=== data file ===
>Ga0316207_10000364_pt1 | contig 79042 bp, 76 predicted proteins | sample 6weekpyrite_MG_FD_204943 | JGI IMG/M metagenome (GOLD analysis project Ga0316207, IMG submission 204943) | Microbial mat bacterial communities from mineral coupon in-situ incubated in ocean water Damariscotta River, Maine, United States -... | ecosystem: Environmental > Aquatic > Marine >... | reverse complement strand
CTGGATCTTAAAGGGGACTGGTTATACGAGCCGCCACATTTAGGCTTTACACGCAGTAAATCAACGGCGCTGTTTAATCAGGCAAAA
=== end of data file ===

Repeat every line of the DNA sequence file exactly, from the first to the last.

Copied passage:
>Ga0316207_10000364_pt1 | contig 79042 bp, 76 predicted proteins | sample 6weekpyrite_MG_FD_204943 | JGI IMG/M metagenome (GOLD analysis project Ga0316207, IMG submission 204943) | Microbial mat bacterial communities from mineral coupon in-situ incubated in ocean water Damariscotta River, Maine, United States -... | ecosystem: Environmental > Aquatic > Marine >... | reverse complement strand
CTGGATCTTAAAGGGGACTGGTTATACGAGCCGCCACATTTAGGCTTTACACGCAGTAAATCAACGGCGCTGTTTAATCAGGCAAAA